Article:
Sash and jamb liners can make a house better for a reasonable cost
The window replacement world boils down to four main options:
- Go down to the studs and replace everything
- Slide a new window into the old frame
- Replace the sash using airtight(ish) jamb liners
- Historic restoration
This video is about replacing sash using energy-efficient jamb liners: the least invasive, most affordable, and probably the least effective method from an energy standpoint. But energy performance is not always the driving factor. Sometimes you just need to make an OK house better.
A replacement sash may make sense if the existing window frame is level, square, and in very good shape, showing no signs of water damage. If the window frame is integrated into the wall well so that no water leaks in, why mess with it?
If the house is in San Francisco, it sort of reduces the whole energy performance thing. Because of perfect weather.
How to replace window sash with replacement sash and jamb liners:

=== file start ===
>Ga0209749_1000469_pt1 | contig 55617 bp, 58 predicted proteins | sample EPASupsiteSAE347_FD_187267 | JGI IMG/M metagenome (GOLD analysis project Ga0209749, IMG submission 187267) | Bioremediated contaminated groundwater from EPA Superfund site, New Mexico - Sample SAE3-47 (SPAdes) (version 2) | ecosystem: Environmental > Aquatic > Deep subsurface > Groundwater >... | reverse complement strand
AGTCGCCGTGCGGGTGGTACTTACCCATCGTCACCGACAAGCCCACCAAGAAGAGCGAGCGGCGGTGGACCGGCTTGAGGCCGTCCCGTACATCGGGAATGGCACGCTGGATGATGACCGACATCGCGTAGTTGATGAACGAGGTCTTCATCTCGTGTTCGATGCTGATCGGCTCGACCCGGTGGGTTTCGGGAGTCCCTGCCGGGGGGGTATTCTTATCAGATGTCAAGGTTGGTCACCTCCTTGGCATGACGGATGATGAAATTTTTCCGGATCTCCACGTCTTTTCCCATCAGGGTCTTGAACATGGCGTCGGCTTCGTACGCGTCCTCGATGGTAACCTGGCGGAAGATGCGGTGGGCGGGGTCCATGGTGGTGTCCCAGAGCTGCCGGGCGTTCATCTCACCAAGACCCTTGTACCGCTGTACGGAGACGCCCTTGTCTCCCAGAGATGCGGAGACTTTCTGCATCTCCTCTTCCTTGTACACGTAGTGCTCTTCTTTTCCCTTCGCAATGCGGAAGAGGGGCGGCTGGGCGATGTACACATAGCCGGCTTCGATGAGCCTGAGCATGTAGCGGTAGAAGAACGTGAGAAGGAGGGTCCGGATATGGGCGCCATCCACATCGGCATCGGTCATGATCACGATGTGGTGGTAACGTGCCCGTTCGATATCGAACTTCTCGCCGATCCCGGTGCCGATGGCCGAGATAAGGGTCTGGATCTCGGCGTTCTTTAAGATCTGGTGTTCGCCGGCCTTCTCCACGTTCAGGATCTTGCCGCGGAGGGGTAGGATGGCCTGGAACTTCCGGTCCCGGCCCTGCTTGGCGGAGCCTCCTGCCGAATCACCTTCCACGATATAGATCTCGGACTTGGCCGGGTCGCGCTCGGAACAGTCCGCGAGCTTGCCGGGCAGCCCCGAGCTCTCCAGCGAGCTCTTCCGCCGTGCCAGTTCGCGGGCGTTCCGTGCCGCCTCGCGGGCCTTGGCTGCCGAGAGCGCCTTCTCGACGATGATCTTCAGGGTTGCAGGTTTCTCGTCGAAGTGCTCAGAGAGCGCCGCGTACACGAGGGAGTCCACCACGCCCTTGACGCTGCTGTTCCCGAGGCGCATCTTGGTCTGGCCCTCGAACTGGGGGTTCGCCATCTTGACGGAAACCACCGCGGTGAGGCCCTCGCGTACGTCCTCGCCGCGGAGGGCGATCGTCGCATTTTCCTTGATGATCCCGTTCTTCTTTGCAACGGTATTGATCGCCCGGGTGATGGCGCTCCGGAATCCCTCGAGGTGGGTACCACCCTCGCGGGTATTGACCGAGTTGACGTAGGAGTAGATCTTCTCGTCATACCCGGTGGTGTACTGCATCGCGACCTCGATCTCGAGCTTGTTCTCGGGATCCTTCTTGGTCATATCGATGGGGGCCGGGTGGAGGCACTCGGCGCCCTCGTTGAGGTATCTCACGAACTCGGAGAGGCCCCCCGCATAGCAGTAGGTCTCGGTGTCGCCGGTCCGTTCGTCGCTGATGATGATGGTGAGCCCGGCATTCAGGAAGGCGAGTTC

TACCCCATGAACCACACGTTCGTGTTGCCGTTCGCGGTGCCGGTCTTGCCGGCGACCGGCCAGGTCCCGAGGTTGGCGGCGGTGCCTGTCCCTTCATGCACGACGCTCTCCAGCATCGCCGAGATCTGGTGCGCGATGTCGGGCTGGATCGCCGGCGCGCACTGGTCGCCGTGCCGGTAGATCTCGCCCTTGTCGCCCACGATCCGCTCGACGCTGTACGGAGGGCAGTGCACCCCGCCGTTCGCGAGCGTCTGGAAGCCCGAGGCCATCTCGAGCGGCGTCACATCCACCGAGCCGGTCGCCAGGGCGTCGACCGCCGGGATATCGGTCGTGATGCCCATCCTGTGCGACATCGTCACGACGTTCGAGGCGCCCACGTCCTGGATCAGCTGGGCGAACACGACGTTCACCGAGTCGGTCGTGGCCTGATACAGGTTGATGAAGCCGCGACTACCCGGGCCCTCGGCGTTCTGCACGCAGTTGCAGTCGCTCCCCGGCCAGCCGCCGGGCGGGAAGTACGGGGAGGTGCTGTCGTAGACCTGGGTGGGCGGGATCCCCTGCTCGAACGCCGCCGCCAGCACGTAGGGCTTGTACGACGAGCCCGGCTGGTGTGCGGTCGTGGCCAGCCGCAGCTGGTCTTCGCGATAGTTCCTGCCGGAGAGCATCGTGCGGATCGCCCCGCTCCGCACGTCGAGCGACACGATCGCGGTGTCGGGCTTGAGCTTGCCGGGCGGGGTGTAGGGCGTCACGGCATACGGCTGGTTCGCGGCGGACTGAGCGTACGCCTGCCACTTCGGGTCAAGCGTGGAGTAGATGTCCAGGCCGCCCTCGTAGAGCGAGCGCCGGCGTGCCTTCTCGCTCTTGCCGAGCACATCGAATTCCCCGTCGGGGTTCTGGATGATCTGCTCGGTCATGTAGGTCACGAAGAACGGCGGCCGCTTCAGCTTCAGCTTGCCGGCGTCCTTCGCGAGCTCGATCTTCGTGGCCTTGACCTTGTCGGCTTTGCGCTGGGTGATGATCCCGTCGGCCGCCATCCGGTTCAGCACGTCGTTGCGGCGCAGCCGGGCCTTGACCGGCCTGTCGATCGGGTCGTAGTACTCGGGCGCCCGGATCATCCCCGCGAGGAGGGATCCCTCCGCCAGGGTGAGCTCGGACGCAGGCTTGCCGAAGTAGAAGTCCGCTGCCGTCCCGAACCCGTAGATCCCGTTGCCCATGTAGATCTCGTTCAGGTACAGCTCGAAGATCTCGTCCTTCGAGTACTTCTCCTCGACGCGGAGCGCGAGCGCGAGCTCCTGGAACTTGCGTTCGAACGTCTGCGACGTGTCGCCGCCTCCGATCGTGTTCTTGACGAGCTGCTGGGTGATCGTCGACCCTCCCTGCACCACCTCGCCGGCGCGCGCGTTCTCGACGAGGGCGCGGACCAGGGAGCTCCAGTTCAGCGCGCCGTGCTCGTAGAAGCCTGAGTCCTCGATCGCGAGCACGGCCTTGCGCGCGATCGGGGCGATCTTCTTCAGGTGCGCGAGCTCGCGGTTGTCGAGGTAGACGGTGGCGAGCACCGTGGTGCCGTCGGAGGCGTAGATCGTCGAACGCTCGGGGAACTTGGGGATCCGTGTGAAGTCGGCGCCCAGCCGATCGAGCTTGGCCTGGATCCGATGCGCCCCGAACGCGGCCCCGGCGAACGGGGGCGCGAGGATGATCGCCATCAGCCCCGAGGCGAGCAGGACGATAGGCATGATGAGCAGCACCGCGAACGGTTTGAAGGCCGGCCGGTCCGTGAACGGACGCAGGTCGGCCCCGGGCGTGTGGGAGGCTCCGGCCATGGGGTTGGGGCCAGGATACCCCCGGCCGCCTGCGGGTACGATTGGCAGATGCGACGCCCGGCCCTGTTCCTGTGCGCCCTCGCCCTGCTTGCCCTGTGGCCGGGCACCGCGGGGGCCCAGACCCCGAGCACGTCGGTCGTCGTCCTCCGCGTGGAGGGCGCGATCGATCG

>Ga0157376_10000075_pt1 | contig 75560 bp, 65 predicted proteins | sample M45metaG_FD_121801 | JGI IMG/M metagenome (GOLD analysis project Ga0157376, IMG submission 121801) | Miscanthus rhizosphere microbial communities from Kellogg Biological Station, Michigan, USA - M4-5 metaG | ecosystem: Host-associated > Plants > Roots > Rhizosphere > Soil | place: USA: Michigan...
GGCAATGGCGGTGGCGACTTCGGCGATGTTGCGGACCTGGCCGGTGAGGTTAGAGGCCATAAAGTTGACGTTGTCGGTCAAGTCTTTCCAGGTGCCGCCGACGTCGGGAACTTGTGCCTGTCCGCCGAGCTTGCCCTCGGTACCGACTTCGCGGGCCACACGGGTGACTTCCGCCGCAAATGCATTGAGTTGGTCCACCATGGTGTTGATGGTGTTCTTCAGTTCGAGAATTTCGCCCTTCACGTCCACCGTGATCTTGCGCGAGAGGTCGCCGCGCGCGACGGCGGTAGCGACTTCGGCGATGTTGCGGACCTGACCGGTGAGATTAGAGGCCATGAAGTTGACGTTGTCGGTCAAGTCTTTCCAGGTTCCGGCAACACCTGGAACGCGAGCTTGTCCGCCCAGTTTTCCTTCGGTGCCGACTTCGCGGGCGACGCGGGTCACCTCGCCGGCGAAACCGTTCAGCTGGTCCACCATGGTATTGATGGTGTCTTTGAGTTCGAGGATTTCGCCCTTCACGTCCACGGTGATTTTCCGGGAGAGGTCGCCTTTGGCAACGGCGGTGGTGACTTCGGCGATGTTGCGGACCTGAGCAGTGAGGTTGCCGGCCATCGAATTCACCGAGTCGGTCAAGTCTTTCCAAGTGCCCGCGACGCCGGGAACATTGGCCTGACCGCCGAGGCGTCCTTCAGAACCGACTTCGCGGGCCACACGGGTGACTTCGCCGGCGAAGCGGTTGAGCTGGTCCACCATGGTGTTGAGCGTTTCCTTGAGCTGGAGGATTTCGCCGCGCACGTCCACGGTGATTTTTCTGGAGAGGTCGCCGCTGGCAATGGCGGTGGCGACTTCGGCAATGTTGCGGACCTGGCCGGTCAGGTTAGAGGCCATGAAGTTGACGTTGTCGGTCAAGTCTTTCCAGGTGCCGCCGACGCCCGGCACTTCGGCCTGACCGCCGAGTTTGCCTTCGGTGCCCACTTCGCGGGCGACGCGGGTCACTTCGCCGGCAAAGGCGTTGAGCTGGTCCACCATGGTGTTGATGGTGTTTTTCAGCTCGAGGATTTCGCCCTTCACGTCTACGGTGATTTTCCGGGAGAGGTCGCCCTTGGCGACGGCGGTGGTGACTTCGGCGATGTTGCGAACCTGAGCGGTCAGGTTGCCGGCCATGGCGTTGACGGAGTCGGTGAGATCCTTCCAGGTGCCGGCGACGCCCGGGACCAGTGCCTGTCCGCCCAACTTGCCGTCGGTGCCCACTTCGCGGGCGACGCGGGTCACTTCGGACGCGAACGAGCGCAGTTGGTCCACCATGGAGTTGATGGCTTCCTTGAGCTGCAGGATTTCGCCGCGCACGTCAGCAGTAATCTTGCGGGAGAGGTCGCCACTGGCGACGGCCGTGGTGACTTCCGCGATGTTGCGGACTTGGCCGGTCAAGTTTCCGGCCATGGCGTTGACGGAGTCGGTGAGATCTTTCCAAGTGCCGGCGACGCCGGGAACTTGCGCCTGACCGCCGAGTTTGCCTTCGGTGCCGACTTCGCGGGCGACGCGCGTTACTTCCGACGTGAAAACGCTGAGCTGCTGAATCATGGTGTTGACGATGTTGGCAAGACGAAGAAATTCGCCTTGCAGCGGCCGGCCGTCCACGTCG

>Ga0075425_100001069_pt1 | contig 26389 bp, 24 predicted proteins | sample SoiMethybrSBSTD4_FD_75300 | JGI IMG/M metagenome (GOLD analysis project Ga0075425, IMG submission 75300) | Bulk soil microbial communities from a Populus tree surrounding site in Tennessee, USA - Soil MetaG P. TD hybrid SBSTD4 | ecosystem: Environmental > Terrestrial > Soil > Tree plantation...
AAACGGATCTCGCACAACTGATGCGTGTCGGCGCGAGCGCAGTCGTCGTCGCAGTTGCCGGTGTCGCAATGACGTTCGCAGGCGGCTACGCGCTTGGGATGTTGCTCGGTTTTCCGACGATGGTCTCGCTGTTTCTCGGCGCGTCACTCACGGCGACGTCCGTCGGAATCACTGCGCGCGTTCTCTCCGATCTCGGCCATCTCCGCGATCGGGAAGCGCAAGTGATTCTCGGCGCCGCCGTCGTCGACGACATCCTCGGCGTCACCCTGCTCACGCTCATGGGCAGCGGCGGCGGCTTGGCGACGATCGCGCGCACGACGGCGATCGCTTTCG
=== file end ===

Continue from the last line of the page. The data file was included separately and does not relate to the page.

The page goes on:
- Remove the existing sash and stops.
- Remove the pulleys and weights from the old double-hung windows.
- Fill the weight pocket with low-expansion spray foam to insulate and air seal the cavity.
- Snap new jamb liners into metal brackets mounted to the old jambs.
- Snap a new sash into the jamb liners and tilt it into place.
BlueHouseEnergy.com via Building America Solutions Center
More info on replacement windows:
- Replacing a 30-Year Old Replacement Window in a 100-Year-Old Wall That Was Upgraded With Exterior Foam Insulation 25 Years Ago
- Window Replacement Options for Remodelers
- Window Retrofit—From the RO, Out
— Building America Solution Center is an online tool that collects best practice recommendations from the country’s top building science and home building experts to help builders and remodelers get to net-zero ENERGY READY homes.